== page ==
Concentrated H2O2 can burn you, so use it only after diluting it.
If you're growing your cannabis plant in a hydroponic system, you can add a stirring pump at the bottom of the reservoir.
The pump will turn at the bottom, mixing the nutrient solution on a timed or continuous cycle. This turning mixes oxygen into the water and keeps the DO levels stabilized.
This device works on a similar principle of how the ocean's water keeps moving thanks to the currents.
Another effective method to raise the DO levels in your water is by using molecular oxygen infusion.
Essentially, this system increases the DO levels in the water without producing too many bubbles (like a bubbler) or using too much energy.
A molecular oxygen infusion device contains a fiber module cluster made from mass transfer fiber. This fiber of 1 cubic foot has a surface area of 7,500 square feet. Each of these fibers is loaded with pure oxygen.
Additionally, the fiber has tiny pores, so no bubbles pass into the water — only oxygen does.
Thanks to this large surface area, the fiber enhances the interface between oxygen and water. So, when the water passes through the canister, which contains oxygen, the oxygen starts dissolving in the water.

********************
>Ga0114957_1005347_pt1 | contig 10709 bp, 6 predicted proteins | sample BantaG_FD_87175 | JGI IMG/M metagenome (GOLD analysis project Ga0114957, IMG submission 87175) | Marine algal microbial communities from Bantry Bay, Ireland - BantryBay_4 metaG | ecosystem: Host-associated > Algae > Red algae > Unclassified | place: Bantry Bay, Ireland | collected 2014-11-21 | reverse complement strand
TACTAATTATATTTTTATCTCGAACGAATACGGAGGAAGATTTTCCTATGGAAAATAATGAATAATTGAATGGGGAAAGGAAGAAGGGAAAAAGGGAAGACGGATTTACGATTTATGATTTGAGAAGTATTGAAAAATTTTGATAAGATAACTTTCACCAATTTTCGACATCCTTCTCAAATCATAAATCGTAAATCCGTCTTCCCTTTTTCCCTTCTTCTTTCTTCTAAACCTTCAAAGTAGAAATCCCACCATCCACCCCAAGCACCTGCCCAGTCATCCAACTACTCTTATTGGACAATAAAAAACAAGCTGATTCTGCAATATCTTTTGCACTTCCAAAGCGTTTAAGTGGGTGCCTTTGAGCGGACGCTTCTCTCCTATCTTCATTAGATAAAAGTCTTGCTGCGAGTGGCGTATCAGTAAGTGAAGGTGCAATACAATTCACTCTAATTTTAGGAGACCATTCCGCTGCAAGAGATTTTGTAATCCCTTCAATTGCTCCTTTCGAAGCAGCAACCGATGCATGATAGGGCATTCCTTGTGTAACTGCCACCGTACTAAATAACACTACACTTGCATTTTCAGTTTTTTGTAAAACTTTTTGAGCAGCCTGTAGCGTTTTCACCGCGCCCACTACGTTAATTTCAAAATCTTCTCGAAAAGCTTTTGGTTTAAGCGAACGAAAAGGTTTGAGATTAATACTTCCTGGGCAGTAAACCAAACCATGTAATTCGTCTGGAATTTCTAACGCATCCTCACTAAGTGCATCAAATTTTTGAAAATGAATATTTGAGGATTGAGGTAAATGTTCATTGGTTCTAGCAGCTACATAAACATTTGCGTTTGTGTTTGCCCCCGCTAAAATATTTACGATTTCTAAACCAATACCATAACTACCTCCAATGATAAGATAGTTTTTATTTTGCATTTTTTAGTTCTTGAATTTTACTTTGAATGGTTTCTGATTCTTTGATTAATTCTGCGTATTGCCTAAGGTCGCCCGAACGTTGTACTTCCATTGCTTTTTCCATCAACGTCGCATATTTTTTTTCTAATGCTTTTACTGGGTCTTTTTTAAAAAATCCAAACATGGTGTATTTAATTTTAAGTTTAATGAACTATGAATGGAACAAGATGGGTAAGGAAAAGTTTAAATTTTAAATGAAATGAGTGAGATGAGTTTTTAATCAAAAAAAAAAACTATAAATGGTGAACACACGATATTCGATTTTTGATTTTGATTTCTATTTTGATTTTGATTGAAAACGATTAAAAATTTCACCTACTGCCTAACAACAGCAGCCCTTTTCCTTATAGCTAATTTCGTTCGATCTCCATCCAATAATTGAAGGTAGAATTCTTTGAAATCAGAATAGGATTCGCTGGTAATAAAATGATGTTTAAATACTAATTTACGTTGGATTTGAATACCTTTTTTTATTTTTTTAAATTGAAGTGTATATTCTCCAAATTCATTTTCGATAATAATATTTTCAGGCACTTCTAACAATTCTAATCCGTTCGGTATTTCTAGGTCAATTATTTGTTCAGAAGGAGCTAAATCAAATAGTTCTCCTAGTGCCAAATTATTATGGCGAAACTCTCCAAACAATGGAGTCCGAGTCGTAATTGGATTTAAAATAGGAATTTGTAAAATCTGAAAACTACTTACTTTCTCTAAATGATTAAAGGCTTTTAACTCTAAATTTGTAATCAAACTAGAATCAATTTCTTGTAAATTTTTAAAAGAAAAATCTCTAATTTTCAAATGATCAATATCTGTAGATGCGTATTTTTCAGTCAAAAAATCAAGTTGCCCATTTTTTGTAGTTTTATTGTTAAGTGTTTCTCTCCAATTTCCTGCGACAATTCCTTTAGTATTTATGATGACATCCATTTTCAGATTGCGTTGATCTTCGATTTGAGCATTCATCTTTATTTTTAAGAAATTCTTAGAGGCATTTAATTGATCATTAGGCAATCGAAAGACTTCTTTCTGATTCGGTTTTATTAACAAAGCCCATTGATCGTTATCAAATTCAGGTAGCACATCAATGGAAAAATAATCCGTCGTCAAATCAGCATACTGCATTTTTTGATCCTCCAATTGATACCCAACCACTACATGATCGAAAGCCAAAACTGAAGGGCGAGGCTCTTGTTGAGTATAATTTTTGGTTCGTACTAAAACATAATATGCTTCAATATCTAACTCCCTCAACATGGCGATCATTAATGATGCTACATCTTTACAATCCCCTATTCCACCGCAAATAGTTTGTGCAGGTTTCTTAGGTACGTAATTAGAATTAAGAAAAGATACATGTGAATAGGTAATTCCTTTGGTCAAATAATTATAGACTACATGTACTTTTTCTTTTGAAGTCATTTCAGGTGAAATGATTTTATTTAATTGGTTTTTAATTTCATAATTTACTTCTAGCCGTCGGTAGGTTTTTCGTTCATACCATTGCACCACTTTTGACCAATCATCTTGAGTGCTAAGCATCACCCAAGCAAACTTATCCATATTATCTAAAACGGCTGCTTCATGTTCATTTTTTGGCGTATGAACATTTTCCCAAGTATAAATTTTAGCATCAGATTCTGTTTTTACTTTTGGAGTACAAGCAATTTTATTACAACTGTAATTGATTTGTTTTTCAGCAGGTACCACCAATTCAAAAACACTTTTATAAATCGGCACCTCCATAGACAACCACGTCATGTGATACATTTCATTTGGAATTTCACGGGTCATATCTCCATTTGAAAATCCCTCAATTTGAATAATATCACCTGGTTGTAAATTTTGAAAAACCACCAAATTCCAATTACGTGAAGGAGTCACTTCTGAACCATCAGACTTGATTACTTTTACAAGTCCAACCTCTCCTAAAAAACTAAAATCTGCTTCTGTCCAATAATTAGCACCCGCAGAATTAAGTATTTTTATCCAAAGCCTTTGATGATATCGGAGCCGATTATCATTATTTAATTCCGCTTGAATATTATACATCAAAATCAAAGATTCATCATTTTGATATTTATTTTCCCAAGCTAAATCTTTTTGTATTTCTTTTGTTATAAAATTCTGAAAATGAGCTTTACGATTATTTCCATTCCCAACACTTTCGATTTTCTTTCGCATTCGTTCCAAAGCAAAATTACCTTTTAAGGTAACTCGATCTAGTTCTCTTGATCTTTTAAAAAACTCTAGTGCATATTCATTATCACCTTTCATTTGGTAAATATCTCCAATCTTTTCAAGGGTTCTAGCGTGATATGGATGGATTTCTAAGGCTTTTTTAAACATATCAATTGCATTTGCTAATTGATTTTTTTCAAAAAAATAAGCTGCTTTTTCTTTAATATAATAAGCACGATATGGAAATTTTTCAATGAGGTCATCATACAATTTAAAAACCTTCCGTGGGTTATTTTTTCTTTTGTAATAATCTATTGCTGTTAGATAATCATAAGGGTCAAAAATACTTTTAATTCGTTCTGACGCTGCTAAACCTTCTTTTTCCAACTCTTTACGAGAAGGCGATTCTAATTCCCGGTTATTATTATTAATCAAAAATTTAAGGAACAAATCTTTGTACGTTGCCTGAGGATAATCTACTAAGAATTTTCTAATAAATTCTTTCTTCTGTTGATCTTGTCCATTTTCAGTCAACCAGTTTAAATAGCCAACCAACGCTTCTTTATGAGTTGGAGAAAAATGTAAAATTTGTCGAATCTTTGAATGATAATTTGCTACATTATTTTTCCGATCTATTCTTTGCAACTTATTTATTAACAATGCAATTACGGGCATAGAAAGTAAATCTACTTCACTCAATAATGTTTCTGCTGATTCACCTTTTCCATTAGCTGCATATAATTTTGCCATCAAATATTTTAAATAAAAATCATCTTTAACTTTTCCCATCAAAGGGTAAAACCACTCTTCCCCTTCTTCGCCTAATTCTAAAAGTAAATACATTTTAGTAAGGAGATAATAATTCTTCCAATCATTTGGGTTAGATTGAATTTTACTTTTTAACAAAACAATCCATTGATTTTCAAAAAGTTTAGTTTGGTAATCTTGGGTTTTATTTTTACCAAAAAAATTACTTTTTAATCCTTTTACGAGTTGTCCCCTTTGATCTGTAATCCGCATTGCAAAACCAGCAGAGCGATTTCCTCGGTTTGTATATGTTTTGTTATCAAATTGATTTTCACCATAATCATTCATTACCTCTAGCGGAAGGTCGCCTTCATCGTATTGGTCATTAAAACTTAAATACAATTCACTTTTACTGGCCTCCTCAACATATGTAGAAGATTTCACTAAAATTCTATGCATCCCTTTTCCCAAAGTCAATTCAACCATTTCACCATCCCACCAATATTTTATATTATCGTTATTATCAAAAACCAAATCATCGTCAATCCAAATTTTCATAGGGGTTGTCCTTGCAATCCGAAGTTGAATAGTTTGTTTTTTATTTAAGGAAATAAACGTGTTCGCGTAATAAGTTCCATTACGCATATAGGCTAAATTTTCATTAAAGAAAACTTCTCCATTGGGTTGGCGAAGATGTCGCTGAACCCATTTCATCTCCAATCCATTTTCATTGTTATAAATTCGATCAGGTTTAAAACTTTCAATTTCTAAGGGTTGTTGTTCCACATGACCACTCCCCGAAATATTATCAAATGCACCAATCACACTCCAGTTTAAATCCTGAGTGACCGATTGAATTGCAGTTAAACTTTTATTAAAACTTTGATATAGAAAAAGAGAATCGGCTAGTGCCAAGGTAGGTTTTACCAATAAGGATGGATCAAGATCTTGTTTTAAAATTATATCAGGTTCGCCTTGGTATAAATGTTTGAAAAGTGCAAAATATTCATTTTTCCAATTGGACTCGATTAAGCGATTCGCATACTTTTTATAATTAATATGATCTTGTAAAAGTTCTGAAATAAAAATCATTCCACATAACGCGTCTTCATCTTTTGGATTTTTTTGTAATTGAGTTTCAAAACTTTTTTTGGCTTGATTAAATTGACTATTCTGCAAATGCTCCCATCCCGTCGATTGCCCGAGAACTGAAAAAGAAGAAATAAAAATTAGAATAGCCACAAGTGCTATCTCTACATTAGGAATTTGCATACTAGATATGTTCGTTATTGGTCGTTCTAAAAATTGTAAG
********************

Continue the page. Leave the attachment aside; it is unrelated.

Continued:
Thanks to an efficient oxygen infusion, the DO stays stable in the water for longer, even when you spray water on the growing medium.
Thus, a molecular oxygen infusion system is perhaps the most effective and economical way to increase DO levels in the water. The system is so efficient that its oxygen infusion levels are similar to laboratories — it helps you supersaturate the water with oxygen, depending on your plant's growth stage and preferences.
Another effective method is to infuse ozone with water since ozone is nothing but a molecule that contains three oxygen atoms. Ozone is easier to infuse in water as it is 12.5x more soluble than oxygen.